How do you teach chicks to roost?

Discussion in 'Raising Baby Chicks' started by Willow's Meadow, Jul 14, 2010.

  1. Willow's Meadow

    Willow's Meadow Songster

    Apr 16, 2010
    My chicks have been in there coop for 2 days now. I have roosts in the coop but they don't seem to sleep on them. I put them up on there a couple times and they stayed there for 10 minutes or so. Then others would jump on. But they don't stay on them for very long and they don't sleep on them over night. How can I teach them to roost? They are only a month old. Should I just keep putting them on the roosts every night or let them figure it out themselves?

  2. boogiedog

    boogiedog Songster

    Apr 19, 2010
    Oakland hills, CA
    They will figure it out. Mine slept on the ground of the coop for a while before starting to roost.

    The bigger issue is making sure they know to go back into their coop, where they are safe. It took mine a few days to learn that - I had to wait until they settled down to sleep at dusk and pick them up and put them in the coop. Each night more of them "got it" until finally, around 3 days later, all went into the coop on their own. (And this was after keeping them locked in the coop for one week).
  3. They will figure it out. Our last batch would play on perches, but never sleep on them till about 6-7 weeks... some later. I have ONE 6 1/2 week old who roosts at night, and 11 who sleep on the floor.
    My theory: the instinct to perch won't kick in till the chick is big enough it wouldn't need to sleep with the hen for warmth/protection/comfort if hatched and raised by a broody.
  4. Willow's Meadow

    Willow's Meadow Songster

    Apr 16, 2010
    Ok thanks!!!!! [​IMG]
  5. Barry1963

    Barry1963 In the Brooder

    Mar 2, 2010
    Madison, Tennessee
    My two six week olds, will nap on the roost during the day but still sleep on the floor huddled together at night, Im sure they will roost at night when theyre ready
  6. woodmort

    woodmort Songster

    Jul 6, 2010
    Oxford NY
    I think an adult chicken instinctively seeks a high point to sleep. As soon as they reach the stage where this instinct kicks in they will--in my experience it is a gradual process and not some where one night they're all on the floor and the next on the roost. Usually one or two start and the rest gradually join them. One thing I'm always do is make sure they they are roosting before turning them out to the yard, makes them easier to get in at night.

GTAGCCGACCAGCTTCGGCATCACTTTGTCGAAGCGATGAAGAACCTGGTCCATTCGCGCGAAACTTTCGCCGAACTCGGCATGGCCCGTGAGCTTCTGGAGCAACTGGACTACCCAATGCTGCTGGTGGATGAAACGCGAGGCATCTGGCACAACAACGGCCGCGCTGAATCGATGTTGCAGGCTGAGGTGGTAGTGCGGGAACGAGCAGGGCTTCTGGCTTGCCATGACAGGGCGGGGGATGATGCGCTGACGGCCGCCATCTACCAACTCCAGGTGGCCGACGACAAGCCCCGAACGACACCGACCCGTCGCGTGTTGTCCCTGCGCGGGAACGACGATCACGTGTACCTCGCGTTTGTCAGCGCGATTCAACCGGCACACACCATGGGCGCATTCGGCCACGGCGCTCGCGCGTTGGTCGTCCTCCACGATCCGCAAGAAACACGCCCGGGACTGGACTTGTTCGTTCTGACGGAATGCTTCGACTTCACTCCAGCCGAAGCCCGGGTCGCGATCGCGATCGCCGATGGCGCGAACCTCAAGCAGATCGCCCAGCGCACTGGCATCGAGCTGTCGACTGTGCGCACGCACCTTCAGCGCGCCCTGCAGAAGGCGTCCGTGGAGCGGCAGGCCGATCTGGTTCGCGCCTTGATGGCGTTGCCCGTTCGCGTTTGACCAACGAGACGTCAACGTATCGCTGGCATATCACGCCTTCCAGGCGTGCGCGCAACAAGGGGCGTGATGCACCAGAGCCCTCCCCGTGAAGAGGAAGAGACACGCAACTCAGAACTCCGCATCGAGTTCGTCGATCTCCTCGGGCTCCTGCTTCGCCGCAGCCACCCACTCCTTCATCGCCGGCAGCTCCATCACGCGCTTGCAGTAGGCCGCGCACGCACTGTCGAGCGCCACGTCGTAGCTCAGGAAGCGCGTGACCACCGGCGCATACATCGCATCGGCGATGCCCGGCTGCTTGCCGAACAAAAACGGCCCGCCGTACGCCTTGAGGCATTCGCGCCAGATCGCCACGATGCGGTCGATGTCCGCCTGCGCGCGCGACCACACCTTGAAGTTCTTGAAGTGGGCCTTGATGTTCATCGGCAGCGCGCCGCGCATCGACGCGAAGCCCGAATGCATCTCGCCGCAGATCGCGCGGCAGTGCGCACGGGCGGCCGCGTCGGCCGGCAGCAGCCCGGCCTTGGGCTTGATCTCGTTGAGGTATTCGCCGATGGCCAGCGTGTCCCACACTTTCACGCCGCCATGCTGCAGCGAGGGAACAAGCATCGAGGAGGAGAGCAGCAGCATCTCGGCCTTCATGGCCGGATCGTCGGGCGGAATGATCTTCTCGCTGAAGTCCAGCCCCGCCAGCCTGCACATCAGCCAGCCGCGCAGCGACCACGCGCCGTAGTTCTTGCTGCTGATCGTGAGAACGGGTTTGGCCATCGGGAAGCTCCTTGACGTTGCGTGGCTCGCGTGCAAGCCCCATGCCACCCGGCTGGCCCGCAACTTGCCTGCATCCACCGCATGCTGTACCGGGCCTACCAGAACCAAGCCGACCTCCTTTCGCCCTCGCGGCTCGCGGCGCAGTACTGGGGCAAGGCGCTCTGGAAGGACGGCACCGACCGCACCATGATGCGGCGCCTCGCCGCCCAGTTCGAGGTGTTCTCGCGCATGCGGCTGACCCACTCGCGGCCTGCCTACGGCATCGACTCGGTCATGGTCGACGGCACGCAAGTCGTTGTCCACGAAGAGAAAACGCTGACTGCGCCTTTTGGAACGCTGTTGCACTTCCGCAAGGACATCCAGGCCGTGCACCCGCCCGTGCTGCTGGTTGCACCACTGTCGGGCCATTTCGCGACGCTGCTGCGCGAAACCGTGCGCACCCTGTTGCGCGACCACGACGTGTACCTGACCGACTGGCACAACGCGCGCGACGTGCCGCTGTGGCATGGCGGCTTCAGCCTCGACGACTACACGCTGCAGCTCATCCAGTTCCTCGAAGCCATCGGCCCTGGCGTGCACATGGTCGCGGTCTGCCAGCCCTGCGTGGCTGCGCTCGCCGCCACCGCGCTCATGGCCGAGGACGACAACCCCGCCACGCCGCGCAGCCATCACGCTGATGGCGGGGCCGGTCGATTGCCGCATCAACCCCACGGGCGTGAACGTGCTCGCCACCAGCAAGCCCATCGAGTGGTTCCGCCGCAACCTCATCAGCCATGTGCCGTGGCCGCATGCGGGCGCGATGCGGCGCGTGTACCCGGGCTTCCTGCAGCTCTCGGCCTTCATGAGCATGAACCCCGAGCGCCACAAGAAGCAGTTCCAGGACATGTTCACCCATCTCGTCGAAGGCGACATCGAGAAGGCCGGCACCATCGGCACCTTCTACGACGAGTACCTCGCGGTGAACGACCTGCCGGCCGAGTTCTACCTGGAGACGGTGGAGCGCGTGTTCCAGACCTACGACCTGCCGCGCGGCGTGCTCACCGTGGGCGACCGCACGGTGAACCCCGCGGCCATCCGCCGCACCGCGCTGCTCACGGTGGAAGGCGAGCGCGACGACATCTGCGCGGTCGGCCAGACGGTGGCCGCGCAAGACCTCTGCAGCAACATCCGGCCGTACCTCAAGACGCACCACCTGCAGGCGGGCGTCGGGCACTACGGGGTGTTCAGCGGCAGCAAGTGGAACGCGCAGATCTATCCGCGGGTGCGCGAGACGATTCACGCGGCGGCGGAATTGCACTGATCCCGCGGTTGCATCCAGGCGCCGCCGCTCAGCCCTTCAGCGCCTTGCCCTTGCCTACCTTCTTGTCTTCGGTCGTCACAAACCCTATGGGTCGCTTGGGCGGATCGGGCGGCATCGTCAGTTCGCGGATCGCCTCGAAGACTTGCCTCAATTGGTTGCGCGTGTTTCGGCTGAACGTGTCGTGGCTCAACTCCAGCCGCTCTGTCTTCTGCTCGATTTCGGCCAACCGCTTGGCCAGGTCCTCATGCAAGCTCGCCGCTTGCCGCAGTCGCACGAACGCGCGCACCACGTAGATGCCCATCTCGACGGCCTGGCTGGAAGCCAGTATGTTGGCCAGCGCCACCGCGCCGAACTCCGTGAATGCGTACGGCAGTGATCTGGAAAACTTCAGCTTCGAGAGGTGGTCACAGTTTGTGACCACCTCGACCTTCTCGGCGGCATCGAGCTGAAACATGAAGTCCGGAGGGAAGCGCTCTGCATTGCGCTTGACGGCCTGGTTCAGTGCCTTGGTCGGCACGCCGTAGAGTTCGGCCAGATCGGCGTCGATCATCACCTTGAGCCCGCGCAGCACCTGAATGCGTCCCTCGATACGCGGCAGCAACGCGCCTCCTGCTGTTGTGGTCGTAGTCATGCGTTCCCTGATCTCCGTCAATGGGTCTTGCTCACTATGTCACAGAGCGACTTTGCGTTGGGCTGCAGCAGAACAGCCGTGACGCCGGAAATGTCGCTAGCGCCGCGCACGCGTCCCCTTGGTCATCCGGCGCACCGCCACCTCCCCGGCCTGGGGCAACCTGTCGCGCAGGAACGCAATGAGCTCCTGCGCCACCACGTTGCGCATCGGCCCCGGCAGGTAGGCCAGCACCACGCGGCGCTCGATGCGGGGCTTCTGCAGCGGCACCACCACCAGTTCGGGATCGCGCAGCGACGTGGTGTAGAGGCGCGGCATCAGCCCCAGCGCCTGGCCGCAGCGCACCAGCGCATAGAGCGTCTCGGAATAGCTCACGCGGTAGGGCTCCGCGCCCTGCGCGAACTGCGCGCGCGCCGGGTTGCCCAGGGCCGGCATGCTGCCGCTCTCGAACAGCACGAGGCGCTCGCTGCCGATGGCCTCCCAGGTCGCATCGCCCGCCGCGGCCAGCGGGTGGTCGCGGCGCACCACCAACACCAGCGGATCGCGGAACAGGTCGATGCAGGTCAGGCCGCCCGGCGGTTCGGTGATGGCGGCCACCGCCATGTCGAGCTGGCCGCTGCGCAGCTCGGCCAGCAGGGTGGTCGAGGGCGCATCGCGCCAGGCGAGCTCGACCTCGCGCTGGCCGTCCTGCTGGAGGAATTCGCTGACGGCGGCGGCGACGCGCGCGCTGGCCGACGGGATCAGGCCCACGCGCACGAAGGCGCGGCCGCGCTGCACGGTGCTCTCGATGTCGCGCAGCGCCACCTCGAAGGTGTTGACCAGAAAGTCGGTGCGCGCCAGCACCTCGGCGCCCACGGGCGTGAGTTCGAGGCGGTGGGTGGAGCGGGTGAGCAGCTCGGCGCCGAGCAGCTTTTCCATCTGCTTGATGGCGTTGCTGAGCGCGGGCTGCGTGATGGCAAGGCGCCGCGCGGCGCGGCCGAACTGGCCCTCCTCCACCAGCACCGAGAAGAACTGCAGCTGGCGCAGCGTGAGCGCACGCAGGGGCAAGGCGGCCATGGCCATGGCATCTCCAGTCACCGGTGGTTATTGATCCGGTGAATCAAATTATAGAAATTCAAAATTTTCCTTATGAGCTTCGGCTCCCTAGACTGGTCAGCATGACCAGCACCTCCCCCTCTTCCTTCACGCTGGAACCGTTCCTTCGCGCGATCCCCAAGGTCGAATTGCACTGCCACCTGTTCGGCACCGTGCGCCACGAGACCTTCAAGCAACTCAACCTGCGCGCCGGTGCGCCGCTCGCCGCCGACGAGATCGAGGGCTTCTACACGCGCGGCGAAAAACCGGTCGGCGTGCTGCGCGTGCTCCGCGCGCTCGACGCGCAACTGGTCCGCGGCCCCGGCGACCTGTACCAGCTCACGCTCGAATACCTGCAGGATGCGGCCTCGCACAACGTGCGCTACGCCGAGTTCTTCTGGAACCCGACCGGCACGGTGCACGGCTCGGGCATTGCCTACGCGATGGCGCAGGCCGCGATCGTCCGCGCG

7. Ravishaw

    Ravishaw Songster

    May 7, 2010
    i have 12 not so little pullets. They all roosted on the floor in the corner, then they moved to their overturned brooder (green tub I'd sit on and pass time on), now they all jump up to the high perch I made them in the coop.

    When they were little it was cooler, and they all huddled around the americaunas. Now that it's hot, they all avoid the americaunas.

  8. Mak

    Mak Songster

    Dec 12, 2009
    Londonderry, NH
    Mine spent a few days huddled on the floor of the coop at night (they were about 5 weeks when they went out in the coop and I kept them locked in the coop for 3 days), then one night, they just started climbing the ladder and using the roosts. Now they all sleep up there except the one who has decided that the high rafters are the place to roost!

    I think they will figure it out on their own, when they are ready.
  9. azygous

    azygous Free Ranging

    Dec 11, 2009
    Colorado Rockies
    My current batch of six, six week olds, are still sleeping in a pile on the floor. This is their second night in the coop. I have no doubt they'll decide one day soon that roosting on the perch is a better place to sleep, if only to get out of their poop.

    The more complicated issue is teaching them to go in and out of the coop come morning and night. The problem they're dealing with is six older sisters who, while bunking in their own partitioned off section, won't let the tykes have free passage. Each group has their own pop hole, and that ought to help, but the tykes need to muster up the bravery to get by the big hens and into the coop.

    While they're still this small, I'm gathering them up and carrying them inside, and refereeing their exit in the morning. A lot of it involves maturity, learning, courage, and we just have to know when to help and when to leave them alone to learn things on their own. It's a delicate balance. But it's fun, too. They'll signal what they need from you. I knew I had to carry them inside tonight when I saw them standing in the gathering gloom in the pediatric wing of the run (where the big hens can't bully them) and frantically screeching their heads off.
  10. 33yardbirds

    33yardbirds Songster

    Jun 15, 2010
    Southern New Jersey
    I built a small roost when they were six wks old just to have it available for them. They would use it during daylight like a playground Jungle Gym but would huddle on the floor at night. Now they all squabble to be on the top roost, some on the middle none on the bottom. It's all instinctive. The temporary roost was only 24" high with evenly spaced rungs. I Have not tried to train or teach my birds anything. They know what's next.
    Last edited: Jul 14, 2010

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